History of PepsiCo Company | Business model, revenue & more

PepsiCo – About and How it works?

PepsiCo, Inc. is an American multinational food, snack and beverage corporation headquartered in Harrison, New York, in the hamlet of Purchase. PepsiCo has interests in the manufacturing, marketing, and distribution of grain-based snack foods, beverages, and other products. PepsiCo was formed in 1965 with the merger of the Pepsi-Cola Company and Frito-Lay, Inc. PepsiCo has since expanded from its namesake product Pepsi to a broader range of food and beverage brands, the largest of which included an acquisition of Tropicana Products in 1998 and the Quaker Oats Company in 2001, which added the Gatorade brand to its portfolio.

As of January 26, 2012, 22 of PepsiCo’s brands generated retail sales of more than $1 billion, and the company’s products were distributed across more than 200 countries, resulting in annual net revenues of $43.3 billion. Based on net revenue, PepsiCo is the second largest food and beverage business in the world, behind Nestlé. Within North America, PepsiCo is the largest food and beverage business by net revenue. Ramon Laguarta has been the chief executive of PepsiCo since 2018. The company’s beverage distribution and bottling are conducted by PepsiCo and licensed bottlers in certain regions.


PepsiCo – Founder and History

Pepsi’s story started with Caleb Bradham, a North Carolina industrialist, who developed the first Pepsi recipe in the 1880s. The first Pepsi-Cola was created by Caleb D. Bradham (1866–1934), a pharmacist in New Bern, North Carolina. Hoping to duplicate the recent success of Coca-Cola, Bradham named his sweet cola-flavored carbonated beverage Pepsi-Cola in 1898. The drink proved so popular that in 1902 Bradham incorporated the Pepsi-Cola Company. After many years of moderate prosperity, the company fell on hard times after World War I and was reorganized and reincorporated on several occasions in the 1920s.


PepsiCo – Mission

PepsiCo’s overall mission is to increase the value of our shareholder’s investment.

“We do this through sales growth, cost controls and wise investment of resources. We believe our commercial success depends upon offering quality and value to our consumers and customers; providing products that are safe, wholesome, economically efficient and environmentally sound; and providing a fair return to our investors while adhering to the highest standards of integrity.”


PepsiCo – Business Model

Pepsi generates revenue through the sale of various consumer food and beverage products. 53% of revenues come from food, and the remaining 47% comes from beverages. PepsiCo is a Food and Beverage Empire that in 2017 made over $63 billion in revenues. The North America Beverage segment represented 33% of those revenues. 58% of its revenues were in the US. The company distributes its products via direct-store delivery, customer warehouses, and other distribution networks. The Company’s product portfolio includes a range of high-profile brand name products, including Pepsi, Diet Pepsi, 7UP, Gatorade, Mirinda, Doritos, Lay’s, Cheetos, and Ruffles.


PepsiCo – Revenue and Growth

PepsiCo’s revenue for the twelve months ending September 30, 2020, was $68.557B, a 3.8% increase year-over-year.









Percentage change from last year




2019 $67.161B +3.87%
2018 $64.661B +1.79%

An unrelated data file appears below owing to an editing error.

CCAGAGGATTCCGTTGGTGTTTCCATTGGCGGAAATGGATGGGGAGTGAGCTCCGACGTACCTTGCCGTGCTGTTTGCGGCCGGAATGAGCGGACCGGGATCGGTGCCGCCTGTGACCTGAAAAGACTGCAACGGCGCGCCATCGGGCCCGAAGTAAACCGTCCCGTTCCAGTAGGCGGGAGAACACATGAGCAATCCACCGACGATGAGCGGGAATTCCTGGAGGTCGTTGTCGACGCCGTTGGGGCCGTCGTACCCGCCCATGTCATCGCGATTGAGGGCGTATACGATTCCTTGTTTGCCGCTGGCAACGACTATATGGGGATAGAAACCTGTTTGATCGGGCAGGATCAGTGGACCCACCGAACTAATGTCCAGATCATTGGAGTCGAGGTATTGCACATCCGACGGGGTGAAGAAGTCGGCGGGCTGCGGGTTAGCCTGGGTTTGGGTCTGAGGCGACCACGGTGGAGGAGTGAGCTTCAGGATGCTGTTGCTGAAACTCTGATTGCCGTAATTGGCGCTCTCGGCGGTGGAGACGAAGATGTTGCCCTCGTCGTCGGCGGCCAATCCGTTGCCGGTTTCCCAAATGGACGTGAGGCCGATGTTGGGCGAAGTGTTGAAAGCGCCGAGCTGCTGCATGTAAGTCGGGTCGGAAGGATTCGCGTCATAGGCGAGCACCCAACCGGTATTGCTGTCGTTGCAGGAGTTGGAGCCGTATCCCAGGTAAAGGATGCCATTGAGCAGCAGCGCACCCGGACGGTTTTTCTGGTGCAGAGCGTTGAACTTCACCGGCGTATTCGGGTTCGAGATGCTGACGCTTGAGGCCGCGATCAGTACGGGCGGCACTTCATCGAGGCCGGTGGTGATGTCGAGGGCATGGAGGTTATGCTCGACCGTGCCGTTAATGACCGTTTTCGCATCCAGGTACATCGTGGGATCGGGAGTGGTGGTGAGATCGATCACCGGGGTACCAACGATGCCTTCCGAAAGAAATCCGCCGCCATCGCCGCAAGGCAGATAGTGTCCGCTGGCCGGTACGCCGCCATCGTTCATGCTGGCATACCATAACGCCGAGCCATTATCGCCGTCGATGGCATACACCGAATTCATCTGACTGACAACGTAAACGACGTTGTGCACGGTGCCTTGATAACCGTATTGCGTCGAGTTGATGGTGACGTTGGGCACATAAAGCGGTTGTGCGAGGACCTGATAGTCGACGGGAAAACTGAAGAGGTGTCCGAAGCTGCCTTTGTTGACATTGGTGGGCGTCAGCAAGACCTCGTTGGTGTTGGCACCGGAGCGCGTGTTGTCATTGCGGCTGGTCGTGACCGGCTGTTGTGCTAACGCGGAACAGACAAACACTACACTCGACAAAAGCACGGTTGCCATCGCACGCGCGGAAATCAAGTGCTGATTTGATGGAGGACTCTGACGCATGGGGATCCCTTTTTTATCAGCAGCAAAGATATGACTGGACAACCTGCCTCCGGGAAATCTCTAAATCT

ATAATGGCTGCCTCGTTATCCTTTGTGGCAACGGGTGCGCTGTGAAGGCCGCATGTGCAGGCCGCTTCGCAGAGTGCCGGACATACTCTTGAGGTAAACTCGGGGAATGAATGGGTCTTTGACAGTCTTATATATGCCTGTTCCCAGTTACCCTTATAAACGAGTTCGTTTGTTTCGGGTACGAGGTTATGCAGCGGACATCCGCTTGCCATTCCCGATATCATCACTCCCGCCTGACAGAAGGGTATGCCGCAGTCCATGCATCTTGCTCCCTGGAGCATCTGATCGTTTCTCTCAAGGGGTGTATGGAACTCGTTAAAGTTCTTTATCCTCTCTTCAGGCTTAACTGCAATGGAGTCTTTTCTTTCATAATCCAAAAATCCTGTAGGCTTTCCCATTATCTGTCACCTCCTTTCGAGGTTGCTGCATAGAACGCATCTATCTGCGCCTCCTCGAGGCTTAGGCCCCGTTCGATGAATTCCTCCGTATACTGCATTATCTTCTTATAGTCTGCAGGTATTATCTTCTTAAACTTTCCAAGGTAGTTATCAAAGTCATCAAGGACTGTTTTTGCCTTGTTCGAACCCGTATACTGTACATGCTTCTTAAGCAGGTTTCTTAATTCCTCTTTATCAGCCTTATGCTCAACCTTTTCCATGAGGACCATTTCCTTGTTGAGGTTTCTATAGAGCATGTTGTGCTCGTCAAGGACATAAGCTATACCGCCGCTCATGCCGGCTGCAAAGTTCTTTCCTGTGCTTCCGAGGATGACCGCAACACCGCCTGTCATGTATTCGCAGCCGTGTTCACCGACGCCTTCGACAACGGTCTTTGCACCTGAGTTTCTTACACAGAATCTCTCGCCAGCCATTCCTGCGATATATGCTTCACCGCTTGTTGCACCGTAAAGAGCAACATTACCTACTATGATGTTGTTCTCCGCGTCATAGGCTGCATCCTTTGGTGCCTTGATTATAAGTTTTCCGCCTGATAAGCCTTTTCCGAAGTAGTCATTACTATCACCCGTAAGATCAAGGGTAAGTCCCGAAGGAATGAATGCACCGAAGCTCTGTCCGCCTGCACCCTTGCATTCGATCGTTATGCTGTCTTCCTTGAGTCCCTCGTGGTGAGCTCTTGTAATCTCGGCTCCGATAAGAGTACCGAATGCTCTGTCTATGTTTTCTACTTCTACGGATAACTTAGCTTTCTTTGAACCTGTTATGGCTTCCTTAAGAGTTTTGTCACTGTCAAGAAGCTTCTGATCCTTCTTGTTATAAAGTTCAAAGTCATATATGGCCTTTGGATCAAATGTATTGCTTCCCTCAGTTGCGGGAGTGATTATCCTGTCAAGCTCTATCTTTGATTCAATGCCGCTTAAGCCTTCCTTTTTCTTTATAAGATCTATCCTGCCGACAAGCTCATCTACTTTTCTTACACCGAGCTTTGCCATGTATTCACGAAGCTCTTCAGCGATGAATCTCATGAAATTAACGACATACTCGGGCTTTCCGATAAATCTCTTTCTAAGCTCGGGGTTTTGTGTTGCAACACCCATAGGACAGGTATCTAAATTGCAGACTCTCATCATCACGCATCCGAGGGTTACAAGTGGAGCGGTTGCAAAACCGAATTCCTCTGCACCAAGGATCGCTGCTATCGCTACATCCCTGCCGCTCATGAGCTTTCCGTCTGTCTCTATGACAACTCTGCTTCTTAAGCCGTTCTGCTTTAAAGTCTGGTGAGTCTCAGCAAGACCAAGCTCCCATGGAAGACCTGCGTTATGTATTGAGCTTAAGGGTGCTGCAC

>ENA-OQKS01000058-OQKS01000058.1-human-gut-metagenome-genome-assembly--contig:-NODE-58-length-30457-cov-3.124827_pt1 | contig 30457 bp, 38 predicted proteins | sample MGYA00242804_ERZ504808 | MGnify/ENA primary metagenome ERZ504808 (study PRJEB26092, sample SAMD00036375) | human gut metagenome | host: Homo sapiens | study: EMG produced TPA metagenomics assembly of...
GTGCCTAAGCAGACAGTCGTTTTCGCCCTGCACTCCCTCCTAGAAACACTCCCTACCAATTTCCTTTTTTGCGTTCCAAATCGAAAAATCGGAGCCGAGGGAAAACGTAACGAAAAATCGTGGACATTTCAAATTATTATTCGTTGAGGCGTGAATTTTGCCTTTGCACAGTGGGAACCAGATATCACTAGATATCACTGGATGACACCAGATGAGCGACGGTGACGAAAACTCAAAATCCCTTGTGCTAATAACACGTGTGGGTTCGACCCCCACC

2017 $63.525B +1.16%

PepsiCo – Competitors

Coca-Cola is PepsiCo’s top competitor. Other competitors include Keurig Dr Pepper, Danone, Nestle, Britvic, Red Bull, Mondelez International, and Monster Beverage.

PepsiCo – Challenges Faced

In the spring of 2002, PepsiCo’s senior management members met to consider the challenges facing the company in their quest to become a “growth company like no other.” As they surveyed the business landscape, they were guardedly optimistic about their ability to meet this ambitious goal; however, they were certain that growth was not negotiable. As Steve Reinemund, ex-chairman and ex-CEO, said in the 2001 annual report, “Growth, after all, is what PepsiCo is about.”

  • Industry leaders Coke and Pepsi have struggled to find growth as soda-drinking consumers buy less, and have tackled the problem differently. PepsiCo’s  North American Beverage (NAB) division’s performance for the first half of 2018 showed a 2% case sales decline and an 18% operating profit shortfall. Coca-Cola eked out 2% growth in cases during this same time, with gains in Classic Coke, Zero Sugar, and Diet Coke.
  • During the company’s Q2 earnings call, PepsiCo CEO Indra K. Nooyi, who is stepped down from the CEO role on Oct. 3, noted the slowdown in NAB sales. Nooyi mentioned an as-yet-unseen return to revenue growth in the second half of the quarter. So far, Pepsi has leaned on increased media spending to try and juice its carbonated beverage segment

There were several reasons why growth was non-negotiable.

  • The new climate of investor expectations demanded earnings fueled by both top-line growth and consistency.
  • Second, the company had just completed a series of spin-outs, acquisitions, and mergers, transforming PepsiCo into a convenience food and beverage giant. The acquisition of Tropicana and the landmark merger with the Quaker Oats Company (Quaker) created a number of synergies that remained to be exploited. Finally, PepsiCo had to adjust to a changing competitive landscape. It could no longer measure its performance only against the fountain and grocery store sales of Coca-Cola.

The new PepsiCo was a global food and beverage contender, competing against the likes of Kraft and Nestlé, as well as any upstart with a great idea for a drink or snack. Over the previous three years, the food and beverage industry continued to consolidate, and several key competitors had already established a footprint in PepsiCo’s platform areas.




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